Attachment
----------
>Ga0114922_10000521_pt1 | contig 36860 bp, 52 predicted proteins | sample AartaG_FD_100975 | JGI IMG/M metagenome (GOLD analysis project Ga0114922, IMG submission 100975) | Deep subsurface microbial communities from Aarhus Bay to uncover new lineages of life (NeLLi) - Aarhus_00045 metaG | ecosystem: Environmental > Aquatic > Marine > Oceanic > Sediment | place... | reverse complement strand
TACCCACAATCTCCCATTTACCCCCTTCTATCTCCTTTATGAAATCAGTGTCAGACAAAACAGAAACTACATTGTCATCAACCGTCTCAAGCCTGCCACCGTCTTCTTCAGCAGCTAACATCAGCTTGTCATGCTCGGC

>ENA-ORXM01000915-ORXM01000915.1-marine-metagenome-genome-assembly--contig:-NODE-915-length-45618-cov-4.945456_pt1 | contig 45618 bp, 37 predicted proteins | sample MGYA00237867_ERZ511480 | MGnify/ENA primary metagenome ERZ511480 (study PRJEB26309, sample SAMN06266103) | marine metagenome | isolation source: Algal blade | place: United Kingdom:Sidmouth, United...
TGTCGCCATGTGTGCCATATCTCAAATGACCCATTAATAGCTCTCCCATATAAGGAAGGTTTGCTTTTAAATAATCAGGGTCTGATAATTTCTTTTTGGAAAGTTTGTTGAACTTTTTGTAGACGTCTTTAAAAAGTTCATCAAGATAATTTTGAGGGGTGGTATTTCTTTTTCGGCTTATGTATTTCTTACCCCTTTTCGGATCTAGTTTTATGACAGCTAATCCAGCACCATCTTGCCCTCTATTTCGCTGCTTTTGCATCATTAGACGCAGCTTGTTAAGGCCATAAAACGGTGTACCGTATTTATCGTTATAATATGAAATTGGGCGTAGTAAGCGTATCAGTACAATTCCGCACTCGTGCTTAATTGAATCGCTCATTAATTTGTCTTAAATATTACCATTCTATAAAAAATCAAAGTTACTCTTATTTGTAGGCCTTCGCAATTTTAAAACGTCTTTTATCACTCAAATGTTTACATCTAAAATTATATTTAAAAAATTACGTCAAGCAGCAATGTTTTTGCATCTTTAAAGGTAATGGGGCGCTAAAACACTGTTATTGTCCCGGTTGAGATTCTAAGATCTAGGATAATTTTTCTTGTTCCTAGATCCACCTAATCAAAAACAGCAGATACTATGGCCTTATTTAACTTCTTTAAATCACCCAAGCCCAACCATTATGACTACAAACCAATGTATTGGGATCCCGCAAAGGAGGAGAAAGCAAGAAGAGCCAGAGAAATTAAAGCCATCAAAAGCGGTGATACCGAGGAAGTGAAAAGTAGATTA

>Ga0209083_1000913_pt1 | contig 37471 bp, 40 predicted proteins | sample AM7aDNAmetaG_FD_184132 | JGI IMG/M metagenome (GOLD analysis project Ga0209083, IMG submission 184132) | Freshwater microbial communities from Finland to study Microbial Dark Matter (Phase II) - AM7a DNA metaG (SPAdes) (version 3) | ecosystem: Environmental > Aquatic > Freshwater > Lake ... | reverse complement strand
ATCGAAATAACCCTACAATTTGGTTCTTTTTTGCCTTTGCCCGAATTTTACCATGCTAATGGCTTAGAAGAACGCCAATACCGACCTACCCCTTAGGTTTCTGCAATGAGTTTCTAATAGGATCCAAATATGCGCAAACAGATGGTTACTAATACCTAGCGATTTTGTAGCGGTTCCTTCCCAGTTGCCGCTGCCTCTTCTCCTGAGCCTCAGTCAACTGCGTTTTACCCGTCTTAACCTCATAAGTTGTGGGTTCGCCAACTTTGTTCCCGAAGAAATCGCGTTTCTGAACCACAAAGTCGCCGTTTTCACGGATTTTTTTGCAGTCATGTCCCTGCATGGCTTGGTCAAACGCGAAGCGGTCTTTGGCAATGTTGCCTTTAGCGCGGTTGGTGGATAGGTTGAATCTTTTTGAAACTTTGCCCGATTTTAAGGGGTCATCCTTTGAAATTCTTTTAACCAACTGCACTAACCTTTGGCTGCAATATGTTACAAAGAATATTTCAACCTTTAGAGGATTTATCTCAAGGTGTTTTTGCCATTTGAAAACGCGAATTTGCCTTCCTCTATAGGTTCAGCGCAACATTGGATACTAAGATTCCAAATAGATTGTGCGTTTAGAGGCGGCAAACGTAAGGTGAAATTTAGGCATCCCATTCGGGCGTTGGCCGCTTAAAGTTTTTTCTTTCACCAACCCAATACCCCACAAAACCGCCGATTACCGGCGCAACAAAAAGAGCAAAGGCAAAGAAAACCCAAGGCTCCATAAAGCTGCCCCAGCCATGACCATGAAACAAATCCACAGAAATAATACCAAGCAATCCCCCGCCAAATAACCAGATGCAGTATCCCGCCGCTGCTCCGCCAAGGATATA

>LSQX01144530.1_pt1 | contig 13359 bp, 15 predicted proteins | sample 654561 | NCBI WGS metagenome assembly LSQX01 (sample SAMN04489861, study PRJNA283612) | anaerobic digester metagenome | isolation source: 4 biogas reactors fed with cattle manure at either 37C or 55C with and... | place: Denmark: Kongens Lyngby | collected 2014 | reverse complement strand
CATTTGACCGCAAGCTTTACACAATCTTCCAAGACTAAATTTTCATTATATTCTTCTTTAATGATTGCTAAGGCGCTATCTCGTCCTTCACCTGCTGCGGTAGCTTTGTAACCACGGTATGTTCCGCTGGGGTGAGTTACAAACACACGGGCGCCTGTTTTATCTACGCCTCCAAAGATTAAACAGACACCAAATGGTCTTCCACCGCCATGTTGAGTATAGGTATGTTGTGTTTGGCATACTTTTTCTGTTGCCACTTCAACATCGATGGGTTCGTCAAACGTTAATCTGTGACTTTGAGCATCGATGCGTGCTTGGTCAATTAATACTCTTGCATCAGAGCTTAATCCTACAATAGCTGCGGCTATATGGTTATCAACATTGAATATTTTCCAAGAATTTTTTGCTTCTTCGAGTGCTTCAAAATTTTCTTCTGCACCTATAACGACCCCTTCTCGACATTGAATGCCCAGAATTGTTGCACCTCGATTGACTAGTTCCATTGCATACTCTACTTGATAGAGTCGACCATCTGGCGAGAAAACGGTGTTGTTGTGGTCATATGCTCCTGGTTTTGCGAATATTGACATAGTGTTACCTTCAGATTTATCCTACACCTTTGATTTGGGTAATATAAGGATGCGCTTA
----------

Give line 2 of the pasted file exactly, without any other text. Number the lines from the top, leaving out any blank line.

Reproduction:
TACCCACAATCTCCCATTTACCCCCTTCTATCTCCTTTATGAAATCAGTGTCAGACAAAACAGAAACTACATTGTCATCAACCGTCTCAAGCCTGCCACCGTCTTCTTCAGCAGCTAACATCAGCTTGTCATGCTCGGC